When I publish this blog, it will mean that she has passed.  I won't publish it before.  I won't let her see me talk about her like she is already gone.  Because I want her to keep fighting.  I don't want her to think we have all given up on her.  Until she is gone, I will make as many memories with her as I can.  I will chose to remember the classy, beautiful working woman, in her suits, and her perfectly coiffed, colored hair, and her Mary Kay makeup.  I will remember the woman that sat with me in front of her mirror and helped me do my makeup, and play with my hair.  I will remember the woman that never told me that any of her high heels or dress clothes were off limits when I wanted to play dress up.  I will remember the woman that covered for me with my parents when I spilled nail polish on her brand new kitchen carpet.  I will remember the woman that cried like a baby when she had to spank me only one time in my life because I took a running jump onto her bathroom scale.  I will remember the woman that always kept raw hot dogs in the fridge for me, and cinnamon pop tarts for when I visited.  I will remember the safety I always felt in her arms, and the comfort I always found in her voice.  I will do my best to keep up her traditions, of thanksgiving, and never forgetting a birthday, or to send that $1 for every holiday.   I will do my best to carry on her legacy of love, but I don't know if I'm woman enough, those are very big high heels to fill.

I spoke with her last night, and had my grandpa hold the phone up to her ear.  I told her how very much I love her. And I promised her that I would take care of my mom and grandpa, and that it was ok to let go if she was tired.  That I would be ok, I made her that promise, so I can't break it.  I think she needed to hear those words, and I hope they brought her peace, but they were the hardest words I've ever spoken.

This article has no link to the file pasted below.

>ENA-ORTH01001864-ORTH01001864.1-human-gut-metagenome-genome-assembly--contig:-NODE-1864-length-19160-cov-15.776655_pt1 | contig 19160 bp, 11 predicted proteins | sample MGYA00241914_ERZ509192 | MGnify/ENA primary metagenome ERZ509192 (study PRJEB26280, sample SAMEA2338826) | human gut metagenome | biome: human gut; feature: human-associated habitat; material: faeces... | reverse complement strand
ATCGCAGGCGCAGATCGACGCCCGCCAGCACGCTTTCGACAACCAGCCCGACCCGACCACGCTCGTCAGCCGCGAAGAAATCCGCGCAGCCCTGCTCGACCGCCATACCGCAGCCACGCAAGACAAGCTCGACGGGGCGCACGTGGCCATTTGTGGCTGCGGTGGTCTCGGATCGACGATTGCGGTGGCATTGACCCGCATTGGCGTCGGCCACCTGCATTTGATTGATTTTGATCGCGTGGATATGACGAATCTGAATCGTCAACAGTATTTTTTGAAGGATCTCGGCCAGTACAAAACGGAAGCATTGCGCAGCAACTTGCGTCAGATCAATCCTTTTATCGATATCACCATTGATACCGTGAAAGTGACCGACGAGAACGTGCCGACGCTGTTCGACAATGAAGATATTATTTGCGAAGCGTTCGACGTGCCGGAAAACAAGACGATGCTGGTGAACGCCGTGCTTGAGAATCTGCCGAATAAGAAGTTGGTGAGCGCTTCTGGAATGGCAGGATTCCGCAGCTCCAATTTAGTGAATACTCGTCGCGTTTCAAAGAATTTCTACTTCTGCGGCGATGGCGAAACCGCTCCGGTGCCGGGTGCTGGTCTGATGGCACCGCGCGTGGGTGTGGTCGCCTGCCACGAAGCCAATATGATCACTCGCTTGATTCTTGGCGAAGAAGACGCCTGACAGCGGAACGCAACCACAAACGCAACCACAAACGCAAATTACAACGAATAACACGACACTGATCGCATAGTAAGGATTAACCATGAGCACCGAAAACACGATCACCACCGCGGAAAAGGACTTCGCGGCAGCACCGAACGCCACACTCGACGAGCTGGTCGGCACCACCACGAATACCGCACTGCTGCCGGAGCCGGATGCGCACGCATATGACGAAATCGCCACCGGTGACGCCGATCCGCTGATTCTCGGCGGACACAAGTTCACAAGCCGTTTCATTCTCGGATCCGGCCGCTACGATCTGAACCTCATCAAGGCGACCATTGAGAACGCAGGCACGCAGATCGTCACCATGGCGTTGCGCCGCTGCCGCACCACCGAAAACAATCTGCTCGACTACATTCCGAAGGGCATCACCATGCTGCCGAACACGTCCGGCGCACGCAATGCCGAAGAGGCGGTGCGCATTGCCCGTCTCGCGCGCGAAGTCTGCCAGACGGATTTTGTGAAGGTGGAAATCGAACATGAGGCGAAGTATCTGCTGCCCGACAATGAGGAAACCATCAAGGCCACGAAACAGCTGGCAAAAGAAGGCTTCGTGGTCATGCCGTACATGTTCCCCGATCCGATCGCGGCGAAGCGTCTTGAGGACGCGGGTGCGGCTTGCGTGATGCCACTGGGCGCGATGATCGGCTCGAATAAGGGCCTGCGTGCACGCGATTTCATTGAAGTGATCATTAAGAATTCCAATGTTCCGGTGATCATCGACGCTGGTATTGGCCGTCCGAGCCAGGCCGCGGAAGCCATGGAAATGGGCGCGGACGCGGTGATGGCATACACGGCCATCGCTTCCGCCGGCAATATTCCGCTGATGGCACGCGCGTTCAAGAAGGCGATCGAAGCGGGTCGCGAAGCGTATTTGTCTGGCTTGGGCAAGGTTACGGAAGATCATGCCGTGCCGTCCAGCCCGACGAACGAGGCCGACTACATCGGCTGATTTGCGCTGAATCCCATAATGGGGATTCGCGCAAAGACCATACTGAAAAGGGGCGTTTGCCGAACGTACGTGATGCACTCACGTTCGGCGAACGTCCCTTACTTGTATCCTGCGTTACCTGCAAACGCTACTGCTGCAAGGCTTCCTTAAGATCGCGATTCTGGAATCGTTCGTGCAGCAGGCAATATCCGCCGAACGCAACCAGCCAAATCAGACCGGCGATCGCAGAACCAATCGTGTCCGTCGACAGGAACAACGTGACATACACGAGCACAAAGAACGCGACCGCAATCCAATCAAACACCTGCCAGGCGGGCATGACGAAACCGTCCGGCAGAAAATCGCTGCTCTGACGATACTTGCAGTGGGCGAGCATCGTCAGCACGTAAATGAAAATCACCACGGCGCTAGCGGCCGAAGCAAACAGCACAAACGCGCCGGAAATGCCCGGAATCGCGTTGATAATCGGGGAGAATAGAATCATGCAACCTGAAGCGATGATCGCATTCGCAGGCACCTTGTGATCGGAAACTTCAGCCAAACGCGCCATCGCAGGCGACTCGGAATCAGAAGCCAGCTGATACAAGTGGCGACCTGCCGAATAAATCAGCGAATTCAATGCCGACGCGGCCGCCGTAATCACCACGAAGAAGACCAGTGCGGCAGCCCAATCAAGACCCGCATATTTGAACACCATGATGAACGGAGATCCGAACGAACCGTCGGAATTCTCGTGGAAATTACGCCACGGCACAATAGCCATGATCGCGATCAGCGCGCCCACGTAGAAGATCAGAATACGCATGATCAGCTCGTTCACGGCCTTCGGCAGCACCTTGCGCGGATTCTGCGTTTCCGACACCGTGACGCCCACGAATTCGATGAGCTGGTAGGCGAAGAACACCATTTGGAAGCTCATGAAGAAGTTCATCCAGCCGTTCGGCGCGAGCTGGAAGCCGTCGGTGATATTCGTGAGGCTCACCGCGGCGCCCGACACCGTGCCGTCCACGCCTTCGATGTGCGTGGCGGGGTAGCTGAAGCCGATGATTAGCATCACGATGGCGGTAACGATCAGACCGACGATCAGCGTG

I think the poem that was read at my great grandma Adair's funeral is the most fitting verse to sum up how Grandma wanted her loved ones to receive the news of her passing, so I'm going to share it all with you, and hope that I can look back and find some sort of comfort while I grieve the loss of my very best friend.

"Miss Me But Let Me Go"

When I come to the end of the road
And the sun has set for me
I want no rites in a gloom-filled room
Why cry for a soul set free?

Miss me a little-but not too long
And not with your head bowed low
Remember the love that we once shared
Miss me-but let me go

For this is a journey that we all must take
And each must go alone.
It's all part of the Master's plan
A step on the road to home

When you are lonely and sick of heart
Go to the friends we know
And bury your sorrows in doing good deeds
Miss me but let me go.

1 comment:

  1. Finding a dentist is something people dread but it is essential. Factors such as such as attitude, education, work ethics and location must be considered.
    see more details:Everett Invisalign


A few tips from your friendly neighborhood hairdresser during these crazy times!

Twenty twenty hit the salon industry hard.  I think I can speak for most of us when I say: we are tired. We are tired of Covid, we are tired...